Brave new worlds
Most 3D modelling applications are designed to create single objects rather than scenes, and that’s because where a 3D object might contain “only” hundreds or thousands of polygons, a believable 3D scene will contain hundreds of thousands or even millions. This has led to a separate breed of naturalistic modellers that employ dedicated techniques to create realistic landscapes.
I first came across e-on software’s extraordinary range of Vue applications (www.e-onsoftware.com) in 2003 in the shape of Vue d’Esprit 4, and it was a revelation. Generating 3D scenes with the likes of Bryce had always been a complex and idiosyncratic affair, but Vue d’Esprit made it child’s play. Its interface was a model of clarity – four familiar view panes, simple access to tools, commands, and camera- and object-based controls – and at a price so reasonable anyone could play. Over the last four years, e-on has transformed Vue, adding no less than three major new applications and five extensions, but thankfully its core accessibility remains intact.
Nowadays, e-on’s entry-level modeller is called Vue 6 Easel, and is cheaper than ever at $89. It’s also simpler than ever to use thanks to the provision of preset scenes you can open from a visual browser. These are like outdoor theatrical sets you can explore to choose the best camera angle, then fine-tune by, say, changing the light from morning to dusk to get the right effect.
Sadly, the free trial of Vue Easel available from e-on’s website doesn’t include this preset content, so you’re forced to create your scene from scratch, but this just emphasises how simple that is: hit File | New and you’re presented with a visual browser, from which you select an atmosphere such as Spectral Sunshine | Classic Day to get you started. Hit F4 to call up the Atmosphere Editor, from where you can control the size, colour and position of the sun, and add multiple layers of realistic clouds. The Atmosphere Editor is also where you manage the lighting of your scene, using four core models that include Global Illumination as well as the ability to load HDR files for state-of-the-art Image Based Lighting.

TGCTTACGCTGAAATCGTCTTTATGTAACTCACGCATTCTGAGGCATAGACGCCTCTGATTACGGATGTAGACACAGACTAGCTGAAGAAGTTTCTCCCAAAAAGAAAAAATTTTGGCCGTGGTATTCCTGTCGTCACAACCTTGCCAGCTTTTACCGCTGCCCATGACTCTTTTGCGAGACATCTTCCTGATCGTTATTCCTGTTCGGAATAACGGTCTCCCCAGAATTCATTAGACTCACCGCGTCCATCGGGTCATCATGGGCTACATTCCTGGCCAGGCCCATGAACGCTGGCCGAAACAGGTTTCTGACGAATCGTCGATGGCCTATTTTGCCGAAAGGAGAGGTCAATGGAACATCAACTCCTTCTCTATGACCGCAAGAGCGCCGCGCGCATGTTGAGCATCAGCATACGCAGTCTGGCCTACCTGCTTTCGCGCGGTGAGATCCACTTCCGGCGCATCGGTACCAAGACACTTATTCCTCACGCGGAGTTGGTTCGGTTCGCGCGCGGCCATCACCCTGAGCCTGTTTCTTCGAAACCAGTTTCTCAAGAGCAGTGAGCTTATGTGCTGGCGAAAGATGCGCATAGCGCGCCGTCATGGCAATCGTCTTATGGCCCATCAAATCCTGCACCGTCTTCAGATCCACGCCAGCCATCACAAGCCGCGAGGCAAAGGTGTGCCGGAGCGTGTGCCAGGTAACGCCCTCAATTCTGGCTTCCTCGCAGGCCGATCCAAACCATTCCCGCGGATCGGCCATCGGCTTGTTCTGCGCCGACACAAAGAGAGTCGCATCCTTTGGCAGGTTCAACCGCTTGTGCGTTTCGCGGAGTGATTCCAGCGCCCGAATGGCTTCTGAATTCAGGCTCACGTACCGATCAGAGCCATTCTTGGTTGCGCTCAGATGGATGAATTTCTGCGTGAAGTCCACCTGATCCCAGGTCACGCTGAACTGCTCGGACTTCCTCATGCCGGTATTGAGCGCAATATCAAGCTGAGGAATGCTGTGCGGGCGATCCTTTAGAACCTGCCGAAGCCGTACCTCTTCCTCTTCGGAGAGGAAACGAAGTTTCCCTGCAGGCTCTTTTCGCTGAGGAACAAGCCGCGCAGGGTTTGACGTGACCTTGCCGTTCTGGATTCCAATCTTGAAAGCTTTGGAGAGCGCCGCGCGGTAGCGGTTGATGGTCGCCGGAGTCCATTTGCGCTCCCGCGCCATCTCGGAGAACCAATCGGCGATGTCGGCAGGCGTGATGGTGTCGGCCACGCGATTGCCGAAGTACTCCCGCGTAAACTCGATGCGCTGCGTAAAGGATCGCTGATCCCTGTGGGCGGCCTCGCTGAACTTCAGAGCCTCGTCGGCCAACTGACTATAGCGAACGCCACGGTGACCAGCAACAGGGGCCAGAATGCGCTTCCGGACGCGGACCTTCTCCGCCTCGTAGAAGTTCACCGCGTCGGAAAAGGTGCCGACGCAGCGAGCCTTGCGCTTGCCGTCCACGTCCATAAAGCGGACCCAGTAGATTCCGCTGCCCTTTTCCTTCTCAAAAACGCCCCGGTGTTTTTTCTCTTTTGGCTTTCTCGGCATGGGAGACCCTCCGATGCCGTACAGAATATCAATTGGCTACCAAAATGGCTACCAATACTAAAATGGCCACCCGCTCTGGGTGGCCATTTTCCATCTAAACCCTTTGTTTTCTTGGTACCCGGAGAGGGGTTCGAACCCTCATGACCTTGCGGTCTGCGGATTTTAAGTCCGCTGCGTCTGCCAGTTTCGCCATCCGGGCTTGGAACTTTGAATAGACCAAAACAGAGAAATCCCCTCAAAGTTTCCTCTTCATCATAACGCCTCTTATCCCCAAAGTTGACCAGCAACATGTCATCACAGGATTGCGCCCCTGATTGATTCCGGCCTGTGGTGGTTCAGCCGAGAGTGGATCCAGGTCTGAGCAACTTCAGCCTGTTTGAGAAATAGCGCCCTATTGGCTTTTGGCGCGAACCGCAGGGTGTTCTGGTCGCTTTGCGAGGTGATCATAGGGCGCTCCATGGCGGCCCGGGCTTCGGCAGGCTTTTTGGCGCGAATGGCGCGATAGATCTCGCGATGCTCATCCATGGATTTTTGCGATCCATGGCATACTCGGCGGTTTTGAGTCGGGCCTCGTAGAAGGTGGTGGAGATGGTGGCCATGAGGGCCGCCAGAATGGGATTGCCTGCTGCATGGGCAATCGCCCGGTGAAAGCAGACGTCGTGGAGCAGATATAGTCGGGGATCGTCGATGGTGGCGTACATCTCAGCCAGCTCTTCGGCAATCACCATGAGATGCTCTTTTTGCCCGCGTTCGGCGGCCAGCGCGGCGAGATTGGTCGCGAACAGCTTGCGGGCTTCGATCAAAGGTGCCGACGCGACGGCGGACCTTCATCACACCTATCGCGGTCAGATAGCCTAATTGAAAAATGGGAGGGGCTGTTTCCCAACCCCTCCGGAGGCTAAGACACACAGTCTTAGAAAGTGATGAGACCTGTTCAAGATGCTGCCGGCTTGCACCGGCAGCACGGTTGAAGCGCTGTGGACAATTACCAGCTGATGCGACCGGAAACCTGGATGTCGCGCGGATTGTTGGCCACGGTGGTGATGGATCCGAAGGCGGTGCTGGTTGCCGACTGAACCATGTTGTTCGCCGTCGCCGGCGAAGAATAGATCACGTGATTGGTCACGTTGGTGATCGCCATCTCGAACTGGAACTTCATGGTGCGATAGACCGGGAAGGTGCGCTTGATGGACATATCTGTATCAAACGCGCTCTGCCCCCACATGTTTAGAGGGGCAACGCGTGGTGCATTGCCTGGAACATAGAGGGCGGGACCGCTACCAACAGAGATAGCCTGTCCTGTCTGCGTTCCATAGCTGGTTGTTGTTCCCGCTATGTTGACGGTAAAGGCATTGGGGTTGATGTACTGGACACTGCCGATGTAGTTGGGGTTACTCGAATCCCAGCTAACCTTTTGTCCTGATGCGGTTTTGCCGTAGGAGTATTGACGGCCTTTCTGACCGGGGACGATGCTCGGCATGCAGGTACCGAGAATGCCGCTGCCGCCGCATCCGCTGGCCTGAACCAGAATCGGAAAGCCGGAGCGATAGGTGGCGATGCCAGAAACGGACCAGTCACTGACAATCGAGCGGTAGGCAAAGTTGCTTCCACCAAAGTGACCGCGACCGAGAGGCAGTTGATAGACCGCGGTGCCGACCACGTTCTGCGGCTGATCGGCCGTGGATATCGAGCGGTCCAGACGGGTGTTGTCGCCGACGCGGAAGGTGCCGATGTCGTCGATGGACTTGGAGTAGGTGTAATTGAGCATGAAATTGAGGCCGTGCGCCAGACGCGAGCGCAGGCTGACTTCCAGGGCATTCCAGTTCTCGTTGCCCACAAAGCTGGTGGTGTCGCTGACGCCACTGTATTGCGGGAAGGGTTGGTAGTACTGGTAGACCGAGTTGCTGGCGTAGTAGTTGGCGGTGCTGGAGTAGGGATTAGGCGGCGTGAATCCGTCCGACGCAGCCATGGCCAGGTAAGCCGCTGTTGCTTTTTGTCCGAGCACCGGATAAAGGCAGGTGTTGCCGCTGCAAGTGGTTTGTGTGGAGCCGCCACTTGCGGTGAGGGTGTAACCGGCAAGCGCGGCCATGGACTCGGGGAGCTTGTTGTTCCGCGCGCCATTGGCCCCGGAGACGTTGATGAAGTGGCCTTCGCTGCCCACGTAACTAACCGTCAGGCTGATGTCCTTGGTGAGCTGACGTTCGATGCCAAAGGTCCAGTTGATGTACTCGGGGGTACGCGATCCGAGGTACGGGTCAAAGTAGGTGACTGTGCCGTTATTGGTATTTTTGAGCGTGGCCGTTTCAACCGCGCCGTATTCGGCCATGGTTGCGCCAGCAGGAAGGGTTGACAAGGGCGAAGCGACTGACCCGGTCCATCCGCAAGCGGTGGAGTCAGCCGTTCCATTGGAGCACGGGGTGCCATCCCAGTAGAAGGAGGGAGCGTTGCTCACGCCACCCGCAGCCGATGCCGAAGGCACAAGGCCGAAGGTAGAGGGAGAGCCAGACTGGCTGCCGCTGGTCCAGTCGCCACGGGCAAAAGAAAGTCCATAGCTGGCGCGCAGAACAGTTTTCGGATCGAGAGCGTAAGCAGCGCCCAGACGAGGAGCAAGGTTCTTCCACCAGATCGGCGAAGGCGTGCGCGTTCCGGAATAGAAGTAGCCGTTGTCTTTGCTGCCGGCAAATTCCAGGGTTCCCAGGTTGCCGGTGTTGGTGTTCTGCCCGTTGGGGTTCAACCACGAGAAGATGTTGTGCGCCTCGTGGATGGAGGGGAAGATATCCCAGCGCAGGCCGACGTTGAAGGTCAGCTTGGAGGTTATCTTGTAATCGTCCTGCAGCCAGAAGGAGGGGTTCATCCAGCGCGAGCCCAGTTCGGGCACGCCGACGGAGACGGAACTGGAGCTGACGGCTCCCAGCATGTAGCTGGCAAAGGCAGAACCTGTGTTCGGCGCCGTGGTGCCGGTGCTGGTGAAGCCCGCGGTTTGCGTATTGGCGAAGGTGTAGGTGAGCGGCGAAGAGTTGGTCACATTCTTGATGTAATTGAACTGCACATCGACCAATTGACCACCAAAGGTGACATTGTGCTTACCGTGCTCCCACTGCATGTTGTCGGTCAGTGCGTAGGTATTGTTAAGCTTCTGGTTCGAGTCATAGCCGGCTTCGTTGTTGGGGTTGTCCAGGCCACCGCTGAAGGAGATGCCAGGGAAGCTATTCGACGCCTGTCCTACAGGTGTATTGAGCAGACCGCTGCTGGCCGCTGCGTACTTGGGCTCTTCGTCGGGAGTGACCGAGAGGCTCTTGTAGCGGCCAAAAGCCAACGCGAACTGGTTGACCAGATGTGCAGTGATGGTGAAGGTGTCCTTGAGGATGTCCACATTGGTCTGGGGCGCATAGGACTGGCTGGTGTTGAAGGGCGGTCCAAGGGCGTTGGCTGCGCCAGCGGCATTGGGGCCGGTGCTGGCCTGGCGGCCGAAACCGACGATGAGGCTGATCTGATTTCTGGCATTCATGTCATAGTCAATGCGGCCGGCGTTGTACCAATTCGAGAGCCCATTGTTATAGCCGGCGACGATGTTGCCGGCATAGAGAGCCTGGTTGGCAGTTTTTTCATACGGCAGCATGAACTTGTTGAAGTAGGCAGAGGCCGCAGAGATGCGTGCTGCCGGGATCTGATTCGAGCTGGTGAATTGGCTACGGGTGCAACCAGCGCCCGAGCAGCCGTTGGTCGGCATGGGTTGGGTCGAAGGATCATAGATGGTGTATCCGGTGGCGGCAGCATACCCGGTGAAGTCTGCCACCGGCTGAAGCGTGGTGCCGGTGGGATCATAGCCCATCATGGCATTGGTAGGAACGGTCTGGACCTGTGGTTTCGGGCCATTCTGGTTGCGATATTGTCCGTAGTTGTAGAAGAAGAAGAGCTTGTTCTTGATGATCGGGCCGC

Once you’ve built a sky – previewed in the OpenGL-based main camera view and fully rendered in the Camera Control Center thumbnail – you’ll need some ground, so simply click on the Standard Terrain icon and a randomly generated mountainous terrain will be added to your scene. Double-click that and the Terrain Editor appears, in which you can choose different terrain types and use the Brush tool to interactively raise or lower your terrain’s surface, erode or crater it and more. The Rock tool adds randomly generated rocks for local detail.
By default, your terrain will be a plain white-beige colour, but for more realism you must get to grips with Vue’s materials by clicking the Load Material icon on the Object Properties panel. The trial version again lacks most of Easel’s 350 presets, but selecting, say, the Landscapes | Thawing option will instantly bring your snowy landscape to more believable life. Double-clicking the material preview opens the Material Editor, where you’ll see the effect is created as a multilayered mixed material, controlled by a combination of altitude, orientation and even the underlying rock colour. Similar handling of reflectivity and transparency is key to the realism of Vue’s water-based materials, which, via a simple plane added using the Add Water tool, instantly take your scene into new territory.